February 20, 2018

A Sears Somers the Way It Was Intended to Look

The Sears Somers was a basic bungalow. It wasn't a huge seller for Sears, but it sold well enough so that the company kept it in the catalogs from 1926-1931.

Although basic, the Somers has a few unique features that help to definitively identify it.

Sears Somers.


1. There is stickwork in both gables.

2. There is a bay window on the chimney side with a subtle angle. The windows fill the entire width of the bay. (Sears occasionally sold a rectangular bay window with the Somers, but this was uncommon.)

3. The front door is on the side opposite the bay window, and there are three windows in the front.

4. The pillars in front have a rectangular inset.

Unfortunately for us, many Somers have lost all these identifying elements over time.

2909 Sewell, Rockford. This is an authenticated Sears Somers, financed by Sears in 1927. No pillars, no stickwork. Because of the enclosed porch, you can't really see if the front door was originally in that position or what the front window configuration was. Screen capture from Google Streetview.

A blurry view of the bay window, opposite the side with the front door. This is the only original identifying feature to survive. Screen capture from Google Streetview.



It is refreshing when we see a Sears Somers that hasn't had its porch enclosed, been vinyl-ed over, or lost its original charm.

203 Raymond, Barrington. We see the original stickwork. Photo from Realtor site.






Original pillars with the inset.

An unobstructed view of the bay window. We see the door on the opposite side of the bay and the three front windows. Check, check, check. Photo from Realtor site.


This Somers has all the original elements, which helps us make a positive identification. We also know that the original owners, Joseph and Wilma Keller, took out a mortgage from Sears Roebuck in 1927 for $4850 to build this Somers. That gives us our absolute proof that the house is from Sears.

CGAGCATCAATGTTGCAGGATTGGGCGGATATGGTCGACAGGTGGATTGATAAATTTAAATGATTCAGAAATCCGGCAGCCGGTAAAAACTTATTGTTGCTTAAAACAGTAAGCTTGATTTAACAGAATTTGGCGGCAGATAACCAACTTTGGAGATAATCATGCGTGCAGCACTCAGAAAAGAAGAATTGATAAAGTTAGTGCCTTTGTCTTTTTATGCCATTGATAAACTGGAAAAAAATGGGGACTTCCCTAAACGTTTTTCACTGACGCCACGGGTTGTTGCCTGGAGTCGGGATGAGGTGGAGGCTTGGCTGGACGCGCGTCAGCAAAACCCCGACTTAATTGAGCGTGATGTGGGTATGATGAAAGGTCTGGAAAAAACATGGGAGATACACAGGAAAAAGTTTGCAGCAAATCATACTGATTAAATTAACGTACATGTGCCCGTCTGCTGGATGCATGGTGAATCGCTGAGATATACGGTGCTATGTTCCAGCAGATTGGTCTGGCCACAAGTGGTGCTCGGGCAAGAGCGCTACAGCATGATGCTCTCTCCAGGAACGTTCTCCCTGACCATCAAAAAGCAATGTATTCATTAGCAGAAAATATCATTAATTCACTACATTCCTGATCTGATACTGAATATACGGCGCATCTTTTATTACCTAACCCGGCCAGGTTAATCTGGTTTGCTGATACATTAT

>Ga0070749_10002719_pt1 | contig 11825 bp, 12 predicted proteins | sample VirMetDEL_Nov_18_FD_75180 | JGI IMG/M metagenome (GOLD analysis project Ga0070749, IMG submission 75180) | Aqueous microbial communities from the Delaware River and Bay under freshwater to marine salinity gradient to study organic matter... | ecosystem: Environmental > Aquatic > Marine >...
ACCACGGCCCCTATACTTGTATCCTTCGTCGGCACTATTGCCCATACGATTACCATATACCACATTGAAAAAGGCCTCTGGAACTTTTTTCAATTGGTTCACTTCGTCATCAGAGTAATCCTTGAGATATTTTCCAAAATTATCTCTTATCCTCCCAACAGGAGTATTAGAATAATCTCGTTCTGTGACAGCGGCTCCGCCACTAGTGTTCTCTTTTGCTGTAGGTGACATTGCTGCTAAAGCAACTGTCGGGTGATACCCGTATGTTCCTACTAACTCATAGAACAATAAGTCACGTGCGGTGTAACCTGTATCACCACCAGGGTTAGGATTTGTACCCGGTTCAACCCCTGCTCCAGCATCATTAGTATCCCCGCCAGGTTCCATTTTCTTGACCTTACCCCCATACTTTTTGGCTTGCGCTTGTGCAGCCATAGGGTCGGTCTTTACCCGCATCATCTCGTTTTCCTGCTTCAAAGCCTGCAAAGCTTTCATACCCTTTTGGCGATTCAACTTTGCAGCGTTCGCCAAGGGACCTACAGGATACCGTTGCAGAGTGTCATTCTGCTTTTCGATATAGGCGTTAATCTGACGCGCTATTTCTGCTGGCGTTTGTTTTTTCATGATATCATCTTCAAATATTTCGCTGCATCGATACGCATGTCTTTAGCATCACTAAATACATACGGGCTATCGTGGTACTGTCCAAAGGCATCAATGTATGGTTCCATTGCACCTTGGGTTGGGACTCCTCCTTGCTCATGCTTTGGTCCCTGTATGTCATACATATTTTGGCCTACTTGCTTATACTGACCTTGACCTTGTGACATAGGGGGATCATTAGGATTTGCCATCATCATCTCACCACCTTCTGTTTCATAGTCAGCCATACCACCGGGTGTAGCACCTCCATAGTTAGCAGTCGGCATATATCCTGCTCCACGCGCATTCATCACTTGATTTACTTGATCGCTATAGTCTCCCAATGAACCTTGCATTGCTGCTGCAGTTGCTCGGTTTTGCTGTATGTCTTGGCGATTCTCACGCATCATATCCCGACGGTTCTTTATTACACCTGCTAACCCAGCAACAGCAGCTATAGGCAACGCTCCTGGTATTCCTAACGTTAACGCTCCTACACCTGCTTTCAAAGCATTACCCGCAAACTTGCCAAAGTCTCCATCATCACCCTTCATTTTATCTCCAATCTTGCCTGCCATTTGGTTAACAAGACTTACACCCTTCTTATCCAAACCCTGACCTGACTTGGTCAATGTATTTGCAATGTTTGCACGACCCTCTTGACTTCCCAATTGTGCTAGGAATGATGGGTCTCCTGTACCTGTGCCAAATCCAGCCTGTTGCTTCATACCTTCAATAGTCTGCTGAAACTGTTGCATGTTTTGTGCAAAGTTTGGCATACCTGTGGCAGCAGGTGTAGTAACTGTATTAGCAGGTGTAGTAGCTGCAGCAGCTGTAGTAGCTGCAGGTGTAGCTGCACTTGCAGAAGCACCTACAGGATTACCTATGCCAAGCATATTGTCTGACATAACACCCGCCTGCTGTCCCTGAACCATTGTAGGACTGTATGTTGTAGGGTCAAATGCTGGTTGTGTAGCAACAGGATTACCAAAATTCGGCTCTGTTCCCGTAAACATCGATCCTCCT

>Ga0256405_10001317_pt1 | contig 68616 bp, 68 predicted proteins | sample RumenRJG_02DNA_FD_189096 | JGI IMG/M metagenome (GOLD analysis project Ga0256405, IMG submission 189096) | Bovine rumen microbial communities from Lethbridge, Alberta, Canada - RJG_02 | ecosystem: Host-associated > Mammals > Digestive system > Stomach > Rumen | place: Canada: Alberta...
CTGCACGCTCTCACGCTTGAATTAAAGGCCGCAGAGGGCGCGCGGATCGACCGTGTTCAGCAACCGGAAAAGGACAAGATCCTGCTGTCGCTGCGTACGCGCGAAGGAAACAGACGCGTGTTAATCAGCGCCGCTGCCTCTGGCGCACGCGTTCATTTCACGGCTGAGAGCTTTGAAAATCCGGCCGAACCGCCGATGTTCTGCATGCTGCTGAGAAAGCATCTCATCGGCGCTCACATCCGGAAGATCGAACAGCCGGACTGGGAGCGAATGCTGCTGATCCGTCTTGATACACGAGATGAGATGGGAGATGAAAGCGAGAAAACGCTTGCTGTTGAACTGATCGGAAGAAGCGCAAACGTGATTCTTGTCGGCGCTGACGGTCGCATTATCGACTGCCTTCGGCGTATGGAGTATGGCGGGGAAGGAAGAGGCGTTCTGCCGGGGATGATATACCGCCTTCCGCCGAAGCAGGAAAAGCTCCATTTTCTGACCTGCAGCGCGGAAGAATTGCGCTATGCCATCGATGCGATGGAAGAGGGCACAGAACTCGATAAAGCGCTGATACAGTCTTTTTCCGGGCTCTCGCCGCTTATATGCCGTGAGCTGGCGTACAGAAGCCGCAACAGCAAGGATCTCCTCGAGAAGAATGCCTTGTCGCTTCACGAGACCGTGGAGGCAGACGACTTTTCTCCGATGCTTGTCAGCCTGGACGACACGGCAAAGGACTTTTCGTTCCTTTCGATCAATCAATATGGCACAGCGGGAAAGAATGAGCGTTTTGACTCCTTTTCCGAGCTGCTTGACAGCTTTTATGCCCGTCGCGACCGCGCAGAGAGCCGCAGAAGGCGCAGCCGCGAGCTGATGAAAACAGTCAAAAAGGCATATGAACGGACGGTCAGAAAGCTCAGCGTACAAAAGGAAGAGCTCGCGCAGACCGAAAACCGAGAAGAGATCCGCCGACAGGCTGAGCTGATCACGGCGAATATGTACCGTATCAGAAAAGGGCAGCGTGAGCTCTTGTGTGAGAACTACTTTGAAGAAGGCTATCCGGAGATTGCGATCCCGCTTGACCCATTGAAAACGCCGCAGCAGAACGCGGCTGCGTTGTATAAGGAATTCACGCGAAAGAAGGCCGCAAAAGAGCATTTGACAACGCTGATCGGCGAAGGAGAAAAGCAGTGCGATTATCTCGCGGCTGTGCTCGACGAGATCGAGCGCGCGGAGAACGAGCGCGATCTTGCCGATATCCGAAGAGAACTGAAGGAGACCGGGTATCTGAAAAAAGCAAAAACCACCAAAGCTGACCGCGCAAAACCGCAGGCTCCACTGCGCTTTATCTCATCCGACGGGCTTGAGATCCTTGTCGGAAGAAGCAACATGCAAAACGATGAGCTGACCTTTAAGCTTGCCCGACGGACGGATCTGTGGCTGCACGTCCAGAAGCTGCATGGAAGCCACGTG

Joseph was a yard foreman for the railroad. The Kellers' daughter, Lorraine, was born in 1926 and they must have felt it was finally time to become homeowners.

The triple window in the front of the house and original stained glass windows on the side. Photo from Realtor site.


There's the bay window! Photo from Realtor site.


Photo from Realtor site.

There are many original elements still in the house, such as the doors and door hardware. Photo from Realtor site.



Joseph died in 1973, and Wilma lived in the house until her death in 1996.




1 comment:

Architectural Observer said...

The Sommers is really an attractive house (when not remodeled like the one in Rockford, that is). If Joseph and Wilma had not lived in theirs for so many decades the house would not likely still retain so much of its integrity. Google Street View shows the house with its original shingled siding in 2012... I prefer it to the current vinyl.

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